The $650K Guy Spier paid to have lunch with Sage of Omaha investor Warren Buffett was worth every penny, Spier says. Writing for The Observer, Spier admirably cops to arrogance and ignorance in his youth (those two characteristics always find each other) — before he recognized that there was an honest, respectful, conscientious way of doing business. How was that? Warren Buffett’s way. Spier gives credit for this epiphany to Roger Lowenstein’s biography of Warren Buffett, who embraced high standards and made high profits, dual pursuits that many — including the young Spier — thought to be at odds.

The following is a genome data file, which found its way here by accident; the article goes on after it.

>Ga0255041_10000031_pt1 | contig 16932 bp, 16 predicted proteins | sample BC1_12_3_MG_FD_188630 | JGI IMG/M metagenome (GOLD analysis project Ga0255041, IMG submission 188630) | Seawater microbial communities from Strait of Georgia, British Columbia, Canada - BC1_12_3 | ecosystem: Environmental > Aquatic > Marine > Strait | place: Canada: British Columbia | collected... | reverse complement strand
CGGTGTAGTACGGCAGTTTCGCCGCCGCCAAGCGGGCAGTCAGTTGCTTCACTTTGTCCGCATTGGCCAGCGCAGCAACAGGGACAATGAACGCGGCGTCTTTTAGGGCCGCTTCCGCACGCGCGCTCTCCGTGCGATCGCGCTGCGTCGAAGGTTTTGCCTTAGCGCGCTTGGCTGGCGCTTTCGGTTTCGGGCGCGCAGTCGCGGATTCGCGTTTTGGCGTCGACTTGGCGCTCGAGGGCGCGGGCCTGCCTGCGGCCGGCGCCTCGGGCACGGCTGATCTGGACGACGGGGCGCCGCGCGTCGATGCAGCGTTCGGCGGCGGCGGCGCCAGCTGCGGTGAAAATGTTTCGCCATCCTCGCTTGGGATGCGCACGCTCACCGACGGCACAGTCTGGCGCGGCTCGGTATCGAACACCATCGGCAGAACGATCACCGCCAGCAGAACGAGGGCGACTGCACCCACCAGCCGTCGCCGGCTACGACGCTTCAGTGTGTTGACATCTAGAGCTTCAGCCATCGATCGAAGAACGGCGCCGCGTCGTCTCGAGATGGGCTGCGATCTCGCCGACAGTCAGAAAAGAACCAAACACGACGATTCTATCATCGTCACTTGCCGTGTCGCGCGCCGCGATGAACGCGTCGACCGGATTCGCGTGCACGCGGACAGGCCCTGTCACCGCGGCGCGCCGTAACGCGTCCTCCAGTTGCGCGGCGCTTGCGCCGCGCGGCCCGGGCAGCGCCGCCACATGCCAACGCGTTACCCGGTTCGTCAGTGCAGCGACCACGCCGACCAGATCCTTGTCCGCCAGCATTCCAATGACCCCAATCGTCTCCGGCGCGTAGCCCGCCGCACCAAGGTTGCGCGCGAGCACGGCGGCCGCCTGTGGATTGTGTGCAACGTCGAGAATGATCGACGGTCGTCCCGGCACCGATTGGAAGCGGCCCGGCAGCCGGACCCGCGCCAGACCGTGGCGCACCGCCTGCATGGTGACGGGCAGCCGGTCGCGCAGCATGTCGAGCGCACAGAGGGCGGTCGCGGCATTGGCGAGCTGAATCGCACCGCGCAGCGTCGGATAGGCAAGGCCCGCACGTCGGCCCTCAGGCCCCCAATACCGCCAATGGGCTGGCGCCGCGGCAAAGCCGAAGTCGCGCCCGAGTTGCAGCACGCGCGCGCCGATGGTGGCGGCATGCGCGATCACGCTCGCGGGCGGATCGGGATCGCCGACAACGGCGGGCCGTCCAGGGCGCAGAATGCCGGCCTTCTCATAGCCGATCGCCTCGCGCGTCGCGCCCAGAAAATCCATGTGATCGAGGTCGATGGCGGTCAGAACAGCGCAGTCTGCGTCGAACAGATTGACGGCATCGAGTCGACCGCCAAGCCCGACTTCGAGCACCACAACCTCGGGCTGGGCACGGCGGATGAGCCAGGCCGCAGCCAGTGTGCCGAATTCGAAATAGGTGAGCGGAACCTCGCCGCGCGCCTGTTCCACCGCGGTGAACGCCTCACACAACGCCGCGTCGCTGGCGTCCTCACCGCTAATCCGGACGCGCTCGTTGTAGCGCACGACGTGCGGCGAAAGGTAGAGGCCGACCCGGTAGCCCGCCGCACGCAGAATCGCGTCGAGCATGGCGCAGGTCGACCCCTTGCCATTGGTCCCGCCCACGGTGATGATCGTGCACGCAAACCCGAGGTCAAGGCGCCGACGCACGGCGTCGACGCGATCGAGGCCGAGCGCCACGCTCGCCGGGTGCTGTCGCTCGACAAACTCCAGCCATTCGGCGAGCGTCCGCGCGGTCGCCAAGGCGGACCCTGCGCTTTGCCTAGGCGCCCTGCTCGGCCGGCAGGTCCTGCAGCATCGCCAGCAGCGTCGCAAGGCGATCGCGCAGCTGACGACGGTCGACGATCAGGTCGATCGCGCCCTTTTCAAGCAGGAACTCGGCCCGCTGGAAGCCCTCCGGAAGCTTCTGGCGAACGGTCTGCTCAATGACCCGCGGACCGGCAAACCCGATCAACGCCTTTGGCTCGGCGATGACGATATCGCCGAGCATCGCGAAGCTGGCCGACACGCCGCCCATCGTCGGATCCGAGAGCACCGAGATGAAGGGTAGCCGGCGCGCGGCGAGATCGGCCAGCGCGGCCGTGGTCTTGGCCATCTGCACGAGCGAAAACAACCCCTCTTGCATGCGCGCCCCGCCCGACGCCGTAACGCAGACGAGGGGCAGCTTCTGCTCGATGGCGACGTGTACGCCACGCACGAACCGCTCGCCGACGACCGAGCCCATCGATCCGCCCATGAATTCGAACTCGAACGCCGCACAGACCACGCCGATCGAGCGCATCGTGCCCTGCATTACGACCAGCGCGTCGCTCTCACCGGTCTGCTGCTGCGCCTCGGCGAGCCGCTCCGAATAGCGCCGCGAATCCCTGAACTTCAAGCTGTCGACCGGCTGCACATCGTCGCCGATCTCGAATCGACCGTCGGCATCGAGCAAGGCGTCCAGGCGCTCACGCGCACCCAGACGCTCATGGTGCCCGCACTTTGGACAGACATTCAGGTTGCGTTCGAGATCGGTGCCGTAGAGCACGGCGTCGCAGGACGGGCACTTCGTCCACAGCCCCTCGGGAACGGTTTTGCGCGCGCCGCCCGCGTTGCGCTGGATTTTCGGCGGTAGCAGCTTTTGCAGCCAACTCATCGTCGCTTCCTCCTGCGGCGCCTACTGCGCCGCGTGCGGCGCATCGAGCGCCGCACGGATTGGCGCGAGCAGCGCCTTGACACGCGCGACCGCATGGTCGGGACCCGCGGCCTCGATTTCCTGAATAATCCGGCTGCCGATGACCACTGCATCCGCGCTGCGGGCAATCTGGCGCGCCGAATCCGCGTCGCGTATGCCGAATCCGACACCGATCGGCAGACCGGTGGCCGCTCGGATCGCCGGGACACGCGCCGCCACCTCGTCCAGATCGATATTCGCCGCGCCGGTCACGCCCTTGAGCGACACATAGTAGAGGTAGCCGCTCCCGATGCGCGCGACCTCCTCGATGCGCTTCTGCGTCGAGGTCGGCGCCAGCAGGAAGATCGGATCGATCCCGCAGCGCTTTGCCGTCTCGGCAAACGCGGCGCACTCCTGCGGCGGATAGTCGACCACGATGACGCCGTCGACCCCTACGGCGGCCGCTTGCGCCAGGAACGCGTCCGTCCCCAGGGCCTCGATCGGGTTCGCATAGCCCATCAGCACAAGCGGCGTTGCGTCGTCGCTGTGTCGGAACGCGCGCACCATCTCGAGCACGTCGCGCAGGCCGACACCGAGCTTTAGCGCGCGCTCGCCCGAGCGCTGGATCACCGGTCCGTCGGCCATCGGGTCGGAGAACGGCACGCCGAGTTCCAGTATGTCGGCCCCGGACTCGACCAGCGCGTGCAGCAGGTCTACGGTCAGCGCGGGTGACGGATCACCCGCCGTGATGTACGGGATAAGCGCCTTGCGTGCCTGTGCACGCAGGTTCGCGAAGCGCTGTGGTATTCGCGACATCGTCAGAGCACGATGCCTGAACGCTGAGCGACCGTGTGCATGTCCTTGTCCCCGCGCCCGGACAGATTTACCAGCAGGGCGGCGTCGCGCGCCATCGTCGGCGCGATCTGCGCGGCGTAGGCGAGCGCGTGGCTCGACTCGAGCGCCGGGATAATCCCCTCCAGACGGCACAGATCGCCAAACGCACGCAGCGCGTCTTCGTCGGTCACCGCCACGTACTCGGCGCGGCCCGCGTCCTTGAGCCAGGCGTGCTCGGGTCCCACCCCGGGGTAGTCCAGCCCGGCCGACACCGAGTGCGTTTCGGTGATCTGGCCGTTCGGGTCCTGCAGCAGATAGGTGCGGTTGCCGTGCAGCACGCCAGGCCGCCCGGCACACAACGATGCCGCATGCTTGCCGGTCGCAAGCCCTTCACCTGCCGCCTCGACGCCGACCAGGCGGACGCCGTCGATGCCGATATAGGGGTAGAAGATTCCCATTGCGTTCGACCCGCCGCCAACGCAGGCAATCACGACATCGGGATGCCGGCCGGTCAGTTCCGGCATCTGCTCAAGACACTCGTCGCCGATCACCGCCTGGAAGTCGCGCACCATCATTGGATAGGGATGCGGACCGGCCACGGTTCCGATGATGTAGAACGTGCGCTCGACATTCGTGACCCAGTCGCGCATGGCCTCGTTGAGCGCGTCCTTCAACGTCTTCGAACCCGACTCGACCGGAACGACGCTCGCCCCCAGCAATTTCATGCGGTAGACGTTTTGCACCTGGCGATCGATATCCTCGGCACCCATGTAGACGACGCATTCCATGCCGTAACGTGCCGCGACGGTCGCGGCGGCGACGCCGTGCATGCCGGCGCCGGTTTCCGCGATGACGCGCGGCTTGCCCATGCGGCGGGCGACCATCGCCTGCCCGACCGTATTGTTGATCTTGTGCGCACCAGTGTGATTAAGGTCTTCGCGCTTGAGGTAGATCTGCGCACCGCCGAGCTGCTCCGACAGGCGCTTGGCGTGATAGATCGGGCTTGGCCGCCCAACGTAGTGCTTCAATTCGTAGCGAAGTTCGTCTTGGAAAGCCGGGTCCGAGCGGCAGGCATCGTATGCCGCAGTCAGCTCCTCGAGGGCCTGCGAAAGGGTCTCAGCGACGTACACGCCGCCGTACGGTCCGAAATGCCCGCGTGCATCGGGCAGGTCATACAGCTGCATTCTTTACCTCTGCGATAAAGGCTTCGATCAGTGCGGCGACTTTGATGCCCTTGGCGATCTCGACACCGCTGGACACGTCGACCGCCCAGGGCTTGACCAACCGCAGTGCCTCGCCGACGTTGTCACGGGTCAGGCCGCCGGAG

After reading Buffett: The Making of an American Capitalist, Spier chose to emulate Buffett — and you can tell how that went by how much he paid for the lunch. What did he learn at lunch that he didn’t already know? That Buffett is as unpretentious as he is intelligent, as gracious as he is rich. We all want to believe you can do both well and good in the world, a notion that is continually put to the test. Spier left lunch knowing that Warren Buffett accomplished this because he lived by his own “inner scorecard.” And he left knowing that so could –so must — he.